I’m in the process of uploading John B. Thompson’s Merchants of Culture: The Publishing Business in the Twenty-First Century onto my brain. At the same time, I want to download elements of the book into a blog post. This endeavor means I have to pick out some aspect of the work about which I want to blab; with Thompson’s book, this step has proved difficult due to the proverbial embarrassment of riches.
Merchants of Culture is a introductory text to the publishing industry. It’s chock full of interesting factoids about the business that can constitute a stand-alone post. For instance,
- Book translation is mostly a 1-way street: translations happen from English into other languages, hardly ever the other way around. Thompson writes, “More than half of all books translated globally are from English language originals, whereas only 6 per cent of translations go from all other languages into English.” (p. 13)
- The standard commission literary agencies take for the work they do on behalf of authors is 15% (p. 65). This 15% is then split in various ways between the literary agents and the agencies in which they work — “anything from a modest 20 or 30 per cent to incentivize a junior agent . . . to 50:50, 60:40 or even, in the case of the more experienced agents 80:20” (p. 79).
- The ubiquity of agents is a 15-year old phenomenon. “In the 1970s and before, an agent was an optional extra for a writer . . . By the late 1990s, however, an agent was a necessity . . . [M]ost of the major houses in New York and London will no longer accept submissions from authors who don’t have agents, and if they do get submissions from unagented authors . . . they will usually suggest to the author that they get an agent.”
- The dominant publishing houses in the US are ranked in the following order (p.116):
- Random House (13.1% of US trade market)
- Penguin (10.5%)
- HarperCollins (9.4%)
- Simon & Schuster (7.6%)
- Hachette Book Group USA (5.3%)
I’m surprised that Simon & Schuster is 4th on this list. Due to this publishing house’s overwhelming concentration in the US, I had assumed it was a much bigger force, coming up right behind Random House. Well, live & learn.
- Some industry-speak: “platform” is the metaphorical podium on which authors stand on to sell their books. It refers to “those traits and accomplishments of the author that establish a pre-existing audience for their work, and that a bpulisher can leverage in the attempt to find a market for their book.” (p. 86) “Comp” is comparable good books to the book under discussion. Thompson writes, “Identifying comparable titles is essentially an exercise in building best-case scenarios by analogy . . . citing comparable books is a way of putting a positive gloss on a new book, getting potential buyers to think of it in terms of another books (or other books) whose eye-watering sales figures are available to everyone” It’s similar to the pitch academic articles make in their “Literature Review” sections where they situate the current work in relation to the existing body of knowledge. In the case of academic publishing as well, it makes sense to only to point out how one’s paper contributes to other notable works, not to other flopping failures.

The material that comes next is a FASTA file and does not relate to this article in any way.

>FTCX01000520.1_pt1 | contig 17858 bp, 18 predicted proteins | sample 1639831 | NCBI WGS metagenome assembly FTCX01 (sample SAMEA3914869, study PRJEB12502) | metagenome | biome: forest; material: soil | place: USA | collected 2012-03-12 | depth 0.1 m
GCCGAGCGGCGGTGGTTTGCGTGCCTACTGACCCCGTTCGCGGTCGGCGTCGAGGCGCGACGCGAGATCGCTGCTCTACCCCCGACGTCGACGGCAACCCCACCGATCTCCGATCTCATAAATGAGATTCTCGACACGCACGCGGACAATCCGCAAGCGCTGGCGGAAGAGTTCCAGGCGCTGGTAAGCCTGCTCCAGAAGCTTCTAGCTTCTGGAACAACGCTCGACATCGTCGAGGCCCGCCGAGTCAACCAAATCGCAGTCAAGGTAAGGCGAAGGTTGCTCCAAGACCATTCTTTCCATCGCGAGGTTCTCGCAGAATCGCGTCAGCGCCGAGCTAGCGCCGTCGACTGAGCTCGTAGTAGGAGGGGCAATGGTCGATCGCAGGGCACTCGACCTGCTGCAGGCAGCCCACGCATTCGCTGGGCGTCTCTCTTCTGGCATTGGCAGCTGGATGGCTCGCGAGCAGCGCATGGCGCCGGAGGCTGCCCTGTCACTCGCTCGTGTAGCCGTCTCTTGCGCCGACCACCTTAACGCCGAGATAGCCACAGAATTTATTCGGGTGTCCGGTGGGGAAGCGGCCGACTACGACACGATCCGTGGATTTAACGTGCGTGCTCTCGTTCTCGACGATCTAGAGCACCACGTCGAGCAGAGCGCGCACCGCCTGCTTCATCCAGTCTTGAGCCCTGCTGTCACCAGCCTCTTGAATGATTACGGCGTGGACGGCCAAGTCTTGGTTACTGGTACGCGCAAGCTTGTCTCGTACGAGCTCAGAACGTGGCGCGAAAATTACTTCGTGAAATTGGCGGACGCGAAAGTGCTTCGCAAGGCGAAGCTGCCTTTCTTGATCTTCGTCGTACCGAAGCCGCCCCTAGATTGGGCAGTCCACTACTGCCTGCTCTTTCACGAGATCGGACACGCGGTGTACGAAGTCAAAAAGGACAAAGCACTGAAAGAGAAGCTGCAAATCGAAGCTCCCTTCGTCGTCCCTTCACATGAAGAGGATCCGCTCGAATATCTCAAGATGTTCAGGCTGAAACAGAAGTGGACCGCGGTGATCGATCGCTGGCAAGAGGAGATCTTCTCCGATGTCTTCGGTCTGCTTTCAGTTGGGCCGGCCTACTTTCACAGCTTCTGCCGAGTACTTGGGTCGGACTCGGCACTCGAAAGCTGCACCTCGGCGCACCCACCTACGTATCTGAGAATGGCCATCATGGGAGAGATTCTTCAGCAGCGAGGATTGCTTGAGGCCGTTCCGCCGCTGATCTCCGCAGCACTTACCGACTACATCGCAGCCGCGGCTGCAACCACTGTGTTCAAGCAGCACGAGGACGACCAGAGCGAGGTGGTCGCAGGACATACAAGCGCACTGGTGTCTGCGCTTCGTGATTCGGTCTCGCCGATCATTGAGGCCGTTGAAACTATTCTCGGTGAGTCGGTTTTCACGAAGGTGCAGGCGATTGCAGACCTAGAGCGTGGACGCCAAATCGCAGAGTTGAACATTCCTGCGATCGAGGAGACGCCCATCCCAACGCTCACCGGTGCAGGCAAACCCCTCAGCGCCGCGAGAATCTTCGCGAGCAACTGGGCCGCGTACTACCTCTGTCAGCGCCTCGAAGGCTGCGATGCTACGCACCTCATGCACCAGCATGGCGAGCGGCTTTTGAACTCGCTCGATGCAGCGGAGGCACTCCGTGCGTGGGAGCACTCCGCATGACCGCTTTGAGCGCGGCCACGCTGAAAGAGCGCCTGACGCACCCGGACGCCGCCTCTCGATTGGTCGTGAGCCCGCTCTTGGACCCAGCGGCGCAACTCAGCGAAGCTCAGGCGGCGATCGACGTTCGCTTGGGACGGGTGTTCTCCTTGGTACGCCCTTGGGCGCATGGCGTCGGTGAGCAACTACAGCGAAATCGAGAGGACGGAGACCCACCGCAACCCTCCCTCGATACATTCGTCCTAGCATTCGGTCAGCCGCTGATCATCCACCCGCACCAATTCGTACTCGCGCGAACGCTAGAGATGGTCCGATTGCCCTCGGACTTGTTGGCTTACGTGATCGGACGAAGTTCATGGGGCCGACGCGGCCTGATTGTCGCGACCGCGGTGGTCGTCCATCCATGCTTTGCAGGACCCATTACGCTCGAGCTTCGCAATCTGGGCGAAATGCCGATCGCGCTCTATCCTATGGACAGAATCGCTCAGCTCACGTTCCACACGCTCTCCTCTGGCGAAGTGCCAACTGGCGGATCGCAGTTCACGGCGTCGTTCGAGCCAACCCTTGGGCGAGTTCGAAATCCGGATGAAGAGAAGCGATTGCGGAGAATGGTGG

Factoids aside, Merchants of Culture is blog-notable for being written by an academic based in the UK — Thompson is a professor of Sociology at Cambridge — and published by an academic press with a strong interest in trade/commercial works — Polity. As such, it’s a fine specimen of two recent developments in book publishing. These developments are globalized publishing ventures (I’m now reading this book in the fog-free environment of southern California), and (more interesting for being new to me), the incursion of academic presses into trade publishing. According to Thompson (p. 181-186), academic presses were attracted to general interest trade publishing starting in the late 1980s due to three factors: a) the decline of scholarly monograph sales, b) the decline in interest big commercial publishing houses have for publishing the “mid list”, or books that sell less than 10,000 copies, and c) the rise of retail chains who wanted more books to stock their stores. Basically, the story is that academic presses use the cast-offs from b) to substitute for a), while relying on c) to sell b). As for the book being produced abroad and then imported into the US, this may turn out to be very problematic since a recent court ruling in the case of John Wiley & Sons, Inc. v. Supap Kirtsaeng may mean that US libraries cannot lend out such books.
As a material object, Thompson’s book is deserves mention for looking something like this
That’s right! There are chapters in the book that start on the left/back/verso page. Doesn’t that look odd? I suppose it’s a space saving device, but it’s also a great reminder that books carry conventions of which we’re not usually aware because we’re so awfully used to them. It’s only when the conventions are violated that they become visible.
Lastly . . . well, lastly, I’m only half way through this book, and I already have a couple more things I want to say in relation to it. I should carry this embarrassment of riches over to another post, shouldn’t I?